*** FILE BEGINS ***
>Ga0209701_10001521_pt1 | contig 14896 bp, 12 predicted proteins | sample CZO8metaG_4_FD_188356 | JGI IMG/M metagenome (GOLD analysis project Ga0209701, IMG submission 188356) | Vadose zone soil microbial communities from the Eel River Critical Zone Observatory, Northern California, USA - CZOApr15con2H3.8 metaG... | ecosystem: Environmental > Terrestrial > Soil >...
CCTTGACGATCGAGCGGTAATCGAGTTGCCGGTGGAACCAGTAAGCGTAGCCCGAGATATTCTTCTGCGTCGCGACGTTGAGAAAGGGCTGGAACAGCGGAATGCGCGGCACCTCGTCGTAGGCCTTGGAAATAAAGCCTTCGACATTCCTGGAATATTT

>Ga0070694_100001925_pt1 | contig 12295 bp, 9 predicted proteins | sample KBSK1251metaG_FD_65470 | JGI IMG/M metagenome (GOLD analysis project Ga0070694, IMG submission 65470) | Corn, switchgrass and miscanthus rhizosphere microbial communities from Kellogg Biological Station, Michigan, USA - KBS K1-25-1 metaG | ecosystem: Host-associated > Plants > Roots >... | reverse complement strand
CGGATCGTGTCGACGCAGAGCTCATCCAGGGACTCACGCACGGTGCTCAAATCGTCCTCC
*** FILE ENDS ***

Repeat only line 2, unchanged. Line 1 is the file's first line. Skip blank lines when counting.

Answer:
CCTTGACGATCGAGCGGTAATCGAGTTGCCGGTGGAACCAGTAAGCGTAGCCCGAGATATTCTTCTGCGTCGCGACGTTGAGAAAGGGCTGGAACAGCGGAATGCGCGGCACCTCGTCGTAGGCCTTGGAAATAAAGCCTTCGACATTCCTGGAATATTT